> How do I keep each piece in sync?
The basic work flow would be to update an item, then call one or more 
scripts, run make or ./waf, or whatever, to generate the derived 
content. This will alter the state of Git submodules. Then you create 
patch sets from the changes in the submodules and send them for review. 
After acceptance you push the changes and update the submodules.
> A compile error seems a long way from one
> of these YAML files.
Yes, this is a bit harder to correlate. I don't think this will be a 
real issue. It is for example easy to figure out with "grep" which item 
is relevant.
> For example, if I was to add a YAML file to this directory I have no idea where
> I look to find the naming, what roles are assumed, how it integrates into the
> existing documentation, doxygen or header files? I also have no idea how I would
> create a new API header file? What if I push a new header file to the rtems.git
> repo with a new #include in rtems.h. Does a regenerate over write it?

Yes, this is a real issue. We have to think about how we want to 
continue with the specification stuff in general. I see clear benefits 
to generate content from a project-wide master data set to avoid the 
copy and paste stuff we have right now.

> It seems to me the key is the central repo and how it functions, how easy or
> hard it is to learn about it and how well it will work in practice. A key
> concern is taking it from a single person repo, ie you, to a project wide repo
> with concurrent updates ad lots of moving pieces. It is easy to ask these
> questions and I appreciate they are not all easy to answer but I think we need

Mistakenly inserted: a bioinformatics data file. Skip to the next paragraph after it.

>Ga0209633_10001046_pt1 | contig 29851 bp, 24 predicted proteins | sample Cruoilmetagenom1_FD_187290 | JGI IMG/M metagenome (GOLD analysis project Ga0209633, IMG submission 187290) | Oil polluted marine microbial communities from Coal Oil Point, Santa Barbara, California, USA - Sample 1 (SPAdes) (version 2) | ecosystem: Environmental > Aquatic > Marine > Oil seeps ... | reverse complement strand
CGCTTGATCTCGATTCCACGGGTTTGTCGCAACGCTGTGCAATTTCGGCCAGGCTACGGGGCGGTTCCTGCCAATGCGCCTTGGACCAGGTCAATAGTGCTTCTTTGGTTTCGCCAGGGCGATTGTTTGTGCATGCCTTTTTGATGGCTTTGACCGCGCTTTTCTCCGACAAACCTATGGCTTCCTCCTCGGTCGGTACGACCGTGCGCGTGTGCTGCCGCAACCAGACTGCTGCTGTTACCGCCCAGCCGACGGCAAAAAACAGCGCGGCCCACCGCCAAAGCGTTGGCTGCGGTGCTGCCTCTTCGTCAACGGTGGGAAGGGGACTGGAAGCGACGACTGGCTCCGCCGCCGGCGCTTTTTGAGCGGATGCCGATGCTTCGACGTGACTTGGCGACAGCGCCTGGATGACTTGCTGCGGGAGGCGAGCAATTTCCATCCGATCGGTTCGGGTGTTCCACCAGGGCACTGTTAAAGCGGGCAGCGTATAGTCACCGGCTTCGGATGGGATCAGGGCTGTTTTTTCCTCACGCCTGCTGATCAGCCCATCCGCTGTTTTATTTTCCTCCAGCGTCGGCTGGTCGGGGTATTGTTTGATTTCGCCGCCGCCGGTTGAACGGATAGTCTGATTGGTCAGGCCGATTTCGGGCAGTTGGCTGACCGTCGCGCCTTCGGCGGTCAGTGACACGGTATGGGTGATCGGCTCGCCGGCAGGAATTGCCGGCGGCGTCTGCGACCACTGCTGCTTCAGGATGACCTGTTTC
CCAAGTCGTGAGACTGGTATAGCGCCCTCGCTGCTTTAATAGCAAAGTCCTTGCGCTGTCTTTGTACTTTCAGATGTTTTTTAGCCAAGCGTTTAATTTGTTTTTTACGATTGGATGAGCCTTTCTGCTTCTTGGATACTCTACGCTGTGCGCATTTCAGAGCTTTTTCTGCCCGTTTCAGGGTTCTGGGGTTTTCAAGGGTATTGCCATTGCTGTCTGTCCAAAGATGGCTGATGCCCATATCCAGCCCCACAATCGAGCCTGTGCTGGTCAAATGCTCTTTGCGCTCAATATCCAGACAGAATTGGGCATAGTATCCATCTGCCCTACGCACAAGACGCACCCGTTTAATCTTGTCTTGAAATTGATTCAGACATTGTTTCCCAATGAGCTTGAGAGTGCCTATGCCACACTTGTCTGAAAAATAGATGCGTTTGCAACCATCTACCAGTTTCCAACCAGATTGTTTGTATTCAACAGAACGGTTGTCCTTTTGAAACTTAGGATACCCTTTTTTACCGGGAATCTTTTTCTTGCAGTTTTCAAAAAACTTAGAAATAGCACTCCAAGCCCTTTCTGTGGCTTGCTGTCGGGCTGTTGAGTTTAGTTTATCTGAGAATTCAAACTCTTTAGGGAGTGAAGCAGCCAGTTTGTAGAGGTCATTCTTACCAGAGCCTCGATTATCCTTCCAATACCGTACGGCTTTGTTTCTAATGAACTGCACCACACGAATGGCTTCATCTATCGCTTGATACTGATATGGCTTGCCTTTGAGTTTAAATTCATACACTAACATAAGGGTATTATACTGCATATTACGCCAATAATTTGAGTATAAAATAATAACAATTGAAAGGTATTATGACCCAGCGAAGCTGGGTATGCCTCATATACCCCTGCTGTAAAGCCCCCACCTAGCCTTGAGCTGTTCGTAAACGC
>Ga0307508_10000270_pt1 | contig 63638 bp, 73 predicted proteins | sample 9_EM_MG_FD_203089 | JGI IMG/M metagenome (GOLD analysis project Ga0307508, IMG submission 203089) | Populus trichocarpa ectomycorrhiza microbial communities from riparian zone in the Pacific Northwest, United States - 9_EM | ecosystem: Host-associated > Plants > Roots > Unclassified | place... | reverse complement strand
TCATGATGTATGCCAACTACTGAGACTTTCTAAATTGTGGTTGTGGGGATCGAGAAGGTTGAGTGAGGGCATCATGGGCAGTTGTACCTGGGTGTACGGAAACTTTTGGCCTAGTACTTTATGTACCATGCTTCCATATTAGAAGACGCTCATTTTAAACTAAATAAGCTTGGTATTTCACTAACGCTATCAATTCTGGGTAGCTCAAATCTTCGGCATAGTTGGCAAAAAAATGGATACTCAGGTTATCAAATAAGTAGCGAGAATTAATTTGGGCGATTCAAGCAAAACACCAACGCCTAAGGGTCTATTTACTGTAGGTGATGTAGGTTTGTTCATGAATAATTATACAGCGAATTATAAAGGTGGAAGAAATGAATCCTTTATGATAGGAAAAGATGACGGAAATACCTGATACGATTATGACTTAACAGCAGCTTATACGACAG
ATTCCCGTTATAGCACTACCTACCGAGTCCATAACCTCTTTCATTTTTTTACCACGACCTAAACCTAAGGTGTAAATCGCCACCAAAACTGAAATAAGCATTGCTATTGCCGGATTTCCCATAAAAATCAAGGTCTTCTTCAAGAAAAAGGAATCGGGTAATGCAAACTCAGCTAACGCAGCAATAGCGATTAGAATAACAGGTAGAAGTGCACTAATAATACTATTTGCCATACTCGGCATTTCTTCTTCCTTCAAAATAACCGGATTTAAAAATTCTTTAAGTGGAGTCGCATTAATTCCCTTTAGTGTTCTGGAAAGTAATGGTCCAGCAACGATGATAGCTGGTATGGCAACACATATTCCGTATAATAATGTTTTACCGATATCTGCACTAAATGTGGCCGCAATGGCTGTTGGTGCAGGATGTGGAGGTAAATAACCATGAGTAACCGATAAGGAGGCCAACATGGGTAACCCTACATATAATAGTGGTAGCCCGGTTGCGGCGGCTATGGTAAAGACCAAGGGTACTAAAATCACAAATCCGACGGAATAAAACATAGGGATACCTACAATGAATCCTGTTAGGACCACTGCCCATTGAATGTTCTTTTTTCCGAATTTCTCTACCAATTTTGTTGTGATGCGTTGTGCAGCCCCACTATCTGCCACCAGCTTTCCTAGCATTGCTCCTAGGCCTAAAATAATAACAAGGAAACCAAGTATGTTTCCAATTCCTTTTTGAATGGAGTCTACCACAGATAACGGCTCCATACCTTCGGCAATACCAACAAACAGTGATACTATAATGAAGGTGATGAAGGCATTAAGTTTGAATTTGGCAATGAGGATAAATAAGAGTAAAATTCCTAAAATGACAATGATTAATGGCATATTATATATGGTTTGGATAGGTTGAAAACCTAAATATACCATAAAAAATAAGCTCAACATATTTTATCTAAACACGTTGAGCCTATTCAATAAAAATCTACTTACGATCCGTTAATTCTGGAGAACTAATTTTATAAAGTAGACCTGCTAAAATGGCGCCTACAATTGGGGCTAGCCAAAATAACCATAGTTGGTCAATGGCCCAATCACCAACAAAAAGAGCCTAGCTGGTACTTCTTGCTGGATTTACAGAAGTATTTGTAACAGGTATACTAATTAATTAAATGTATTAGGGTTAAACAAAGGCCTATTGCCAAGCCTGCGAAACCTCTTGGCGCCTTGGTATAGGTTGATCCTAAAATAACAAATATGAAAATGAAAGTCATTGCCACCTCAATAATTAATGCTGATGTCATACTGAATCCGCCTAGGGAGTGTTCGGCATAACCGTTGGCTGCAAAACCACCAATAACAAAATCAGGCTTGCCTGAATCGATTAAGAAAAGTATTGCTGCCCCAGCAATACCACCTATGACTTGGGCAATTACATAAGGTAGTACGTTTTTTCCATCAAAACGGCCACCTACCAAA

> to try.
My approach would be to document common tasks for the every day RTEMS 


You also have to consider the future rate of change. The API parts, 
application configuration options, and glossary terms for example are 
all things which don't change every week.

With respect to the code which generates the content. It is written in 
Python 3 with the new Python guidelines in mind:


It uses yapf for the code formatting. It uses the static analyzers 
flake8, mypy, and pylint. There are unit tests using pytest which yield 
100% branch coverage. It is not finished work. It was not reviewed, but 
I think it is a good start.

>> The header file is generated by the following script and module:
>> https://git.rtems.org/sebh/rtems-qual.git/tree/spec2doc.py
>> https://git.rtems.org/sebh/rtems-qual.git/tree/rtemsqual/applconfig.py
>> The module uses currently a hack to resolve references external to specification
>> items, e.g. sections in the RTEMS Classic API Guide or URLs.  I think we need
>> specialized specification items for these external references.
> I do not understand what this means?

Being able to generate Doxygen markup and Sphinx sources from the same 
data set was not a small task. We talk here about several weeks of work. 
You can't take it for granted that this works at all in an area with 
many cross references such as the application configuration options. For 
all external references I had to create a table in the source code:



This is not really elegant.

>> Sebastian Huber (1):
>>    Document application configuration options
>>   cpukit/doxygen/appl-config.h | 4133 ++++++++++++++++++++++++++++++++++
>>   1 file changed, 4133 insertions(+)
>>   create mode 100644 cpukit/doxygen/appl-config.h
> Is this information found in the user manual as well? I am struggling to
> understand the relationships and what is being presented where.

Yes, you find it here for example: